So to clarify… (via The Guardian)

This post was published at Zero Hedge on 11/29/2015.

December 16th: A Date Which Will Live On In Monetary Infamy

Authored by Mark St. Cyr,
Depending on how one looks at it September 17th seems both as far in the rear-view mirror as a distant memory, and yet, almost as if it were just yesterday. I believe part of the reason is the fact no one has been able to stop thinking about it in one form or another. For those of you who don’t await with bated breath for the world’s equivalent of monetary dictates, September 17th was the date The Federal Reserve punted on raising interest rates stating reasons that still have many scratching their heads.
However, as of today, by all indications put forth via a myriad of so-called ‘in-the-know’ types. This time they’re really, really, really, no fingers crossed, and Scouts honor going to ‘just do it.’ Unless you listen to Fed officials themselves. For if you have, ‘just doing it’ may indeed turn out to be: can’t bring themselves to do just about anything except to wait on doing – it. Welcome to monetary policy 21st century style. Where the meaning of ‘it’ can be just as tricky to identify as what ‘is,’ is.
Maybe you think I’m just trying to make a play-on-words type argument. Let me assure you I’m not, for I’m not that good. You can’t make this stuff up. This monetary gibberish writes itself (actually it’s spoken by Fed. officials first) which is why it’s both so laughable, as well as dangerous at the same time.

This post was published at Zero Hedge on 11/29/2015 –.

Can You Handle the Ugly Truth?

Dear CIGAs,
It has been said ‘truth’ is a funny concept. What is truth to one may not be to another because opinions vary from one person to another. ‘Truth’ in this context consists of one’s opinion or point of view. By this definition truth can be altered, changed or even ‘made’. For example, the truth believed and espoused by MSNBC is far different than that of FOX News, both by the reporters themselves and by viewers. Real truth however cannot be ‘made’, massaged or opined as it is mathematical in origin and more an issue of black and white.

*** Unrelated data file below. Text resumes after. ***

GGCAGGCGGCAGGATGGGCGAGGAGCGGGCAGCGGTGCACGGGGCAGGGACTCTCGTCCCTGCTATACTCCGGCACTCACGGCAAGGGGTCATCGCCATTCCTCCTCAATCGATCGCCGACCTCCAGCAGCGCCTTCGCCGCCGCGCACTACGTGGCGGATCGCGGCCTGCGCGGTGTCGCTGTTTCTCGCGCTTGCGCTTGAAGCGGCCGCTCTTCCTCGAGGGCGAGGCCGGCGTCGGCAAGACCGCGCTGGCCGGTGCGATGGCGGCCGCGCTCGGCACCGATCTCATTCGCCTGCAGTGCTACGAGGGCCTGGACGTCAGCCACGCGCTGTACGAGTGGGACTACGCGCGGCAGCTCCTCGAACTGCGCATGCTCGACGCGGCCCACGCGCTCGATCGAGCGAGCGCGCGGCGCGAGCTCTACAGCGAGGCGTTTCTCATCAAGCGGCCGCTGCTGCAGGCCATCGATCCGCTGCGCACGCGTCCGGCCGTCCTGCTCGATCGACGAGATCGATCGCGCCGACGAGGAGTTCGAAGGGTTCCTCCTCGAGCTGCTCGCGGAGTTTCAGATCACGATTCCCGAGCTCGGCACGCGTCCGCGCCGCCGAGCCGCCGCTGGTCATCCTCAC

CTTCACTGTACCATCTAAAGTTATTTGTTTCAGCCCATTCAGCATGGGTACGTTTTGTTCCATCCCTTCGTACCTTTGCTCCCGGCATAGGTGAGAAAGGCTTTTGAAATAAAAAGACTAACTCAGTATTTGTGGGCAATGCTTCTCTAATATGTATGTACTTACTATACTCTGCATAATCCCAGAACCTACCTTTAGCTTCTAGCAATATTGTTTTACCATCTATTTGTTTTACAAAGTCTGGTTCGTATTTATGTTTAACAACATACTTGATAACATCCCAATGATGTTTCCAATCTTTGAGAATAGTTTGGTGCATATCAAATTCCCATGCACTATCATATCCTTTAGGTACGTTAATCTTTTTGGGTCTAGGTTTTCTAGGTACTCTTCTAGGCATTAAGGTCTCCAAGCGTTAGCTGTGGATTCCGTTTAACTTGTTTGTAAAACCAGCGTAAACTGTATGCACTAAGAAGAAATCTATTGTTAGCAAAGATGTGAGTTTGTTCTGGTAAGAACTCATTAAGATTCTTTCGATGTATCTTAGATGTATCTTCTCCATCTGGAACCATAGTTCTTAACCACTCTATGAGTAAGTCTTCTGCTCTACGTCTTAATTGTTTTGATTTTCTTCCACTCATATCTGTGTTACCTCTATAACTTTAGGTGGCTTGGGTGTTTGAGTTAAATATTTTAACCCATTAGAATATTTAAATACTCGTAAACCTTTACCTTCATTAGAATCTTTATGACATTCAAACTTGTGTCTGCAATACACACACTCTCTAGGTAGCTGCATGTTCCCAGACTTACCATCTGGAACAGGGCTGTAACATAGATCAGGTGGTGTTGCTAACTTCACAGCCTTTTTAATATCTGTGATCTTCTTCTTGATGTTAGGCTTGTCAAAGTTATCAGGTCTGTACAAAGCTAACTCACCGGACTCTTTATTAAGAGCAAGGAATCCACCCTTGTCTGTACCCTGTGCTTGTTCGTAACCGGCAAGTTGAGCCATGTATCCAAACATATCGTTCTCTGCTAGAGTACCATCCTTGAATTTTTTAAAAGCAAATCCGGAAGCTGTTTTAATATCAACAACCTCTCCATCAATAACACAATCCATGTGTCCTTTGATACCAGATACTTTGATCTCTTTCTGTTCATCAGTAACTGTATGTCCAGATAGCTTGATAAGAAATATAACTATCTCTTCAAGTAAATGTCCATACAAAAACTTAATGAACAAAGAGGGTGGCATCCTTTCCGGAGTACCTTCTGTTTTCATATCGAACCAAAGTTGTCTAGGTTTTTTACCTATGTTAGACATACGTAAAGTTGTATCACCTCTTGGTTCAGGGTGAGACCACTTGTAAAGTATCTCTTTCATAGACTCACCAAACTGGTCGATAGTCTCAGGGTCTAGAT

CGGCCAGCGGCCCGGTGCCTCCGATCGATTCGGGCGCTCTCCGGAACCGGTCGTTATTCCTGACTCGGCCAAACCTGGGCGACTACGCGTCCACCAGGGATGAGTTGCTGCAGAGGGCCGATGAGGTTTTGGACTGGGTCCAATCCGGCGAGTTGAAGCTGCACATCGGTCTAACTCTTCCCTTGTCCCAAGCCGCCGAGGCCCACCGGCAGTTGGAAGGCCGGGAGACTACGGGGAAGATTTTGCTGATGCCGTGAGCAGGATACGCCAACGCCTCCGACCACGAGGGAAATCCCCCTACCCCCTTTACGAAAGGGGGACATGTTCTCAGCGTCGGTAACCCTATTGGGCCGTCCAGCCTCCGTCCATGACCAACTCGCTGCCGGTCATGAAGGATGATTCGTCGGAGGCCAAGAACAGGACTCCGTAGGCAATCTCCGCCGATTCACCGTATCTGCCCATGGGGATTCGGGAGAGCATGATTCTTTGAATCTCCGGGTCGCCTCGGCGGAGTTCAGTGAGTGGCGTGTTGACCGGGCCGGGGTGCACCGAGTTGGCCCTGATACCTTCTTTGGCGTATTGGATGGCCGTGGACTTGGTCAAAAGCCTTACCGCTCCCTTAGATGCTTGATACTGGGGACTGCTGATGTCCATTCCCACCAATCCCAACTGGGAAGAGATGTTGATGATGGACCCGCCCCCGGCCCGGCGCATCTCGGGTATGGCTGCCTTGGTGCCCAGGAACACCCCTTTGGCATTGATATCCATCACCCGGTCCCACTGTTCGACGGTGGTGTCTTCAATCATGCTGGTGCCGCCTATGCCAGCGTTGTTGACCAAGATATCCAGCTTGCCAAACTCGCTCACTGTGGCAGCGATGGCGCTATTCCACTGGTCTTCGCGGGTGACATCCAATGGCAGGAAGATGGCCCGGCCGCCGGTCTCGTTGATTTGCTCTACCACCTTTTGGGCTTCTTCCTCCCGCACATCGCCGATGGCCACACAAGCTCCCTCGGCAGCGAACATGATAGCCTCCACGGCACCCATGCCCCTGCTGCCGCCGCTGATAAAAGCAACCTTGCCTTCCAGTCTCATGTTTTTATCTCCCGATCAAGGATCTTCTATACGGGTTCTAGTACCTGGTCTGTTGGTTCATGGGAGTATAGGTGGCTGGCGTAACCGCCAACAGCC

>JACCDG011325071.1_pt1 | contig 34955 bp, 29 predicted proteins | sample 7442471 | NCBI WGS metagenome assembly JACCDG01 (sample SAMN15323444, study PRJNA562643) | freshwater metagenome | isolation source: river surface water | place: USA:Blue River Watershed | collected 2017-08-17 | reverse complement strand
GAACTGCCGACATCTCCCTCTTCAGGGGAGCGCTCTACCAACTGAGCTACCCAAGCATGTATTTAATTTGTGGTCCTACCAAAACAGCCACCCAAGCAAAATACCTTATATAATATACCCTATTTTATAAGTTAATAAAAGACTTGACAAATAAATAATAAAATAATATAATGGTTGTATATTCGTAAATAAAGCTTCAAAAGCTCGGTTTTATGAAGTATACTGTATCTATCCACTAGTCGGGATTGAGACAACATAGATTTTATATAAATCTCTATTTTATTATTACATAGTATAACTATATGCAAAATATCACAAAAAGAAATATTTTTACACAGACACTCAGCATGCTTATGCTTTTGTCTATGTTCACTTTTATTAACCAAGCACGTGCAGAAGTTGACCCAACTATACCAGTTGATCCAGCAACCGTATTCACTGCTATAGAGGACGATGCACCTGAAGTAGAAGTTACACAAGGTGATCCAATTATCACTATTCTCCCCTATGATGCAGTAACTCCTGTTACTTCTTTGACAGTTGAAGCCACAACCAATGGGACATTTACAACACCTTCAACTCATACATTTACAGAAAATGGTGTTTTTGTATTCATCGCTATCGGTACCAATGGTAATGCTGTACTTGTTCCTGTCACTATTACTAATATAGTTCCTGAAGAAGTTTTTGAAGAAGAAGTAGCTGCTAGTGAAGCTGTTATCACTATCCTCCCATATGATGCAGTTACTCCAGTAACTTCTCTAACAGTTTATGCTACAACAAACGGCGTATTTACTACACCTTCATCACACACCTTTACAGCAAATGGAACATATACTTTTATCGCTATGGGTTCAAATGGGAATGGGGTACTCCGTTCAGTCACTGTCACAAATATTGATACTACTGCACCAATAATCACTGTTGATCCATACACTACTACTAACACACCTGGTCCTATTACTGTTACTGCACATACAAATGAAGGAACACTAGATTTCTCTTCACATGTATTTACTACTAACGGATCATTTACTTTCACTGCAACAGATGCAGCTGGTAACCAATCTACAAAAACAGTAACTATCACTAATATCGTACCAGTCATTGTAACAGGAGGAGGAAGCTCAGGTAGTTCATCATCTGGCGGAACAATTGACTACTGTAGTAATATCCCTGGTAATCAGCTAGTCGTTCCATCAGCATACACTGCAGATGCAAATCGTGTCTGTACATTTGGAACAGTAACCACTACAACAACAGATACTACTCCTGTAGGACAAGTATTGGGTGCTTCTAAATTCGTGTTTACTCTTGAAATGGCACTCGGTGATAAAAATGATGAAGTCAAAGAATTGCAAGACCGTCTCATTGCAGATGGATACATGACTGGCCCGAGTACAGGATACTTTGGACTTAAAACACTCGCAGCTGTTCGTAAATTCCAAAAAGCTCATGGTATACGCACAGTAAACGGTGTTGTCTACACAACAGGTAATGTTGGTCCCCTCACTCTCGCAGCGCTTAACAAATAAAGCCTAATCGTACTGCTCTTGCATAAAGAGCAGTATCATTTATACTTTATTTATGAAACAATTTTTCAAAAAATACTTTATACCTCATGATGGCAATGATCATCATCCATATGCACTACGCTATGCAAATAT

The global financial system has gone awry where economic truth must be masked and hidden to cover the reality. Somehow our central planners think if the people ‘believe’ something …then it ‘is’. I am here to tell you, no it is not. A perfect example of something completely out of whack but melded into the new ‘normal’ are negative interest rates throughout much of Europe. These negative interest rates are no longer for only short dated maturities. Rates are negative in some cases out past 7-10 years!
How can this be? Investors are willing to lock in a guaranteed loss for 10 years or more? Rates have been pushed negative of course because the central planners want people to spend their money rather than save it. You see, ‘velocity’ has crashed because people have tightened their belts in a move toward austerity …something the sovereign treasuries and central banks cannot even spell. Please keep in mind whether it be euros, yen or dollars, the central banks have the ability to print as many of these currency units as they choose to. Negative interest rates guarantee less ‘units’ returned upon maturity and give less than zero risk compensation to offset the ‘printing’ that has already been promised. In essence, savers are PAYING for the privilege to lose ‘units’ even when central banks are promising to do their best to reduce the value of these units. The madness of crowds I guess?

This post was published at JSMineSet on November 29th, 2015.